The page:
MellonHeads hosts lecture on the benefits of hackathons
Last Tuesday evening, an event entitled “Hackathons Demystified” was held by MellonHeads, a recently founded group at Carnegie Mellon dedicated to fostering collaborative work between individuals of various disciplines interested in education and technology. The event included speakers from Carnegie Mellon University and the University of Pittsburgh, including Po-Shen Loh, an assistant professor of mathematical sciences at Carnegie Mellon University and CEO and Founder of the educational technology startup Expii. Each of the speakers talked about a different aspect of hackathons, and the many benefits they offer to communities like Carnegie Mellon’s.
The concept behind MellonHeads was developed at the start of the spring 2015 semester. With help from individuals involved in various clubs on campus, including ACM@CMU and ScottyLabs, as well as Carnegie Mellon faculty, the organization was formally announced in February of 2015 at TartanHacks.
Avi Romanoff, a sophomore cognitive science major at Carnegie Mellon, was the initial force behind the organization. “In the beginning, it was just me,” Romanoff said. “I planned and organized everything, and got companies — Google and Facebook, respectively — to sponsor our first two events. Over the summer, I created an online form for students to apply and be considered for joining the ‘core team,’ a sort of a title-less executive team, which has since become the organizing force behind MellonHeads.” Since then, MellonHeads has grown in size and popularity on campus, and continues to work towards bringing together innovative, passionate individuals across Carnegie Mellon.
The event last Tuesday embodied this collaborative effort, combining talks by students and professors of various disciplines. Loh began the event by discussing Expii, a startup that offers crowdsourced, interactive math and science lessons. According to Expii’s website, www.expii.com, the startup’s mission revolves around the belief that “high quality educational resources should be available to anyone, no matter where they are or what they can afford.”
Through talking about Expii, Loh also commented on the growing ability of individuals to create social change through technology. “The great thing that we have today is that if you want to go around an entire system which may or may not be difficult to penetrate through the bureaucracy, you can, because everyone has [a smartphone]. So if you wanted to, for example, do something to improve education you don’t actually need to go sell things to schools, you can just build something that goes right into the hands of everyone,” Loh said. “With Expii, that is actually what we do.”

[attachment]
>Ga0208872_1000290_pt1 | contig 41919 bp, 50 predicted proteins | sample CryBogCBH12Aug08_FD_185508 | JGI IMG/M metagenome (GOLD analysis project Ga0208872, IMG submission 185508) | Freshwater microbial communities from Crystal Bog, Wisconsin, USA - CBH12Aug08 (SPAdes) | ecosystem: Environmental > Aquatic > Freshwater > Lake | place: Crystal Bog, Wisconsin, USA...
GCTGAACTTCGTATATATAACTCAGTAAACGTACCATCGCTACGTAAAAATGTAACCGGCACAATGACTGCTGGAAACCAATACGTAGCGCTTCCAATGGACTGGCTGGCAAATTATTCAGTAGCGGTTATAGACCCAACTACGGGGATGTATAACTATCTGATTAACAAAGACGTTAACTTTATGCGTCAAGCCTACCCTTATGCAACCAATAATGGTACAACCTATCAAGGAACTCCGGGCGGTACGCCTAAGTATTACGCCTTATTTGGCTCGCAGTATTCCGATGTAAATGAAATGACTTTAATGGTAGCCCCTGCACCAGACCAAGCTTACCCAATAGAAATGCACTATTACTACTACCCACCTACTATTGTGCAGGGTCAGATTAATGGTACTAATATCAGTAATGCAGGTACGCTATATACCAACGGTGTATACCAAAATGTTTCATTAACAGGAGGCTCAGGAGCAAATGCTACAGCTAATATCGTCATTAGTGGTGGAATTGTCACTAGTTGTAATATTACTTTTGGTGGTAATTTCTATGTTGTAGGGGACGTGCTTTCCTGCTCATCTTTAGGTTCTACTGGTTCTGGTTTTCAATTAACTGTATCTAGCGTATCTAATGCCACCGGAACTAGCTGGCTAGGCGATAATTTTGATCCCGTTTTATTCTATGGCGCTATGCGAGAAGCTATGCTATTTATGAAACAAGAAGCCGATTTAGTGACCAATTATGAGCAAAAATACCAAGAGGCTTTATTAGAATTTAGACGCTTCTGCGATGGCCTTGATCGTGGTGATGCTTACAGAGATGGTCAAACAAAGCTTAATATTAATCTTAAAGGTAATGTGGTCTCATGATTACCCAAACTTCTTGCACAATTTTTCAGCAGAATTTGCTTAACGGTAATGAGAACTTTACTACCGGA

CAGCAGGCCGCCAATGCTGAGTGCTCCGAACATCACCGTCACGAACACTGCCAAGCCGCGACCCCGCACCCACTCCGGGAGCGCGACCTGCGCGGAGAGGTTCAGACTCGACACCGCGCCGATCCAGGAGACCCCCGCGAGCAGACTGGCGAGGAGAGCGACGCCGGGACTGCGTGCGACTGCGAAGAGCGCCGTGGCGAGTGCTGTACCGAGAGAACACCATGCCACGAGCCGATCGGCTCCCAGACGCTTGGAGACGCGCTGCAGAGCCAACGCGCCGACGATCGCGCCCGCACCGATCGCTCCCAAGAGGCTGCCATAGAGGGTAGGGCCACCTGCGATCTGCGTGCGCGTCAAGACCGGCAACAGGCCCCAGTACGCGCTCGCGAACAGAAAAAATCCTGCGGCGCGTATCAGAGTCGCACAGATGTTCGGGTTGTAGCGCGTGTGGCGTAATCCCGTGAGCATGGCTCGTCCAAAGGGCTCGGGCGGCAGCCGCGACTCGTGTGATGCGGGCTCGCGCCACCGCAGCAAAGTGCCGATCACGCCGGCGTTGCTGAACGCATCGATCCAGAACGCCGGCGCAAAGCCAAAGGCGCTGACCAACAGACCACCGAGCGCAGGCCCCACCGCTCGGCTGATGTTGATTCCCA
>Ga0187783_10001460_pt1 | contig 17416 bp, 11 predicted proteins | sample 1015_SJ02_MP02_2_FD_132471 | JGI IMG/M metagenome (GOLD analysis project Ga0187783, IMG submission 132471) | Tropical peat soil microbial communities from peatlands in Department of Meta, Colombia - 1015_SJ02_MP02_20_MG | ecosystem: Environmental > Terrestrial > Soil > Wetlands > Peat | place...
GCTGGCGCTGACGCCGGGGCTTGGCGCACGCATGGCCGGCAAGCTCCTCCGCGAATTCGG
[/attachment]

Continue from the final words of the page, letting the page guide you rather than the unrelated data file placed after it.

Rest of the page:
Loh concluded his talk by commenting on the potential benefits hackathons have to offer, noting that his experience with Carnegie Mellon students in class and at his company has revealed a pool of talent and an impact-driven culture that he believes would thrive and benefit from the hackathon experience.
The event continued with a talk from Romanoff, who gave an overview of hackathons in general, in an attempt to debunk some misunderstandings of what hackathons are and who they are for. Hackathons have exploded in popularity among college students and universities over the last several years. These caffeine-fueled competitions offer students interested in technology the opportunity to build anything within their means and imaginations in under 36 hours. These technological and intellectual showcases are attractive to students for good reason, as influential technology companies, such as Google and Facebook, often sponsor and attend hackathons to procure future talent.
Generally, hackathons are perceived as events purely for computer programmers, yet Romanoff argued for a broader understanding of the term. “All ages, majors and experience levels are more than welcome,” Romanoff said. In an interview with The Tartan after the event, Romanoff expanded on this idea. “We’re spreading the hackathon ethos to as many students — and disciplines — as possible,” Romanoff said. “Why aren’t there hackathons for creative writing? Architecture? Improv comedy? Carnegie Mellon is home to incredibly diverse subjects and students, but there’s something that unites us through that diversity: our passion. Hackathons are celebrations of that passion, and we intend to spread them to every corner of our campus.”
Following Romanoff’s introduction, various members of the MellonHeads organization gave short presentations about the hackathon experience. Presenters included Laura Fulton, a sophomore engineering mechanics major, Russell Hawkins and Rajat Mehndiratta, sophomore electrical and computer engineering majors, and Tiffany Jiang, a sophomore design and human-computer interactions double major. The presentations dealt with topics of team building and collaboration lessons on how to demonstrate projects in front of a crowd.
Additionally, Cyrus Tabrizi, Vasu Agrawal, and Edward Ahn, sophomore electrical and computer engineering and robotics double majors, spoke. These three students won this year’s PennApps, a hackathon hosted by the University of Pennsylvania, and spoke about building hardware devices as an alternative to building software. Spencer Baugh, a senior computer science major and president of the Carnegie Mellon computer club, and Oscar Bezi, a junior computer science major on the ScottyLabs board, also spoke about their respective organizations.
Looking forward, MellonHeads hopes to continue being an active force on campus. They are currently working to draft a constitution and gain official recognition as an organization on campus. In the mean time, they will continue to host events and work toward an inclusive, collaborative hackathon experience on campus.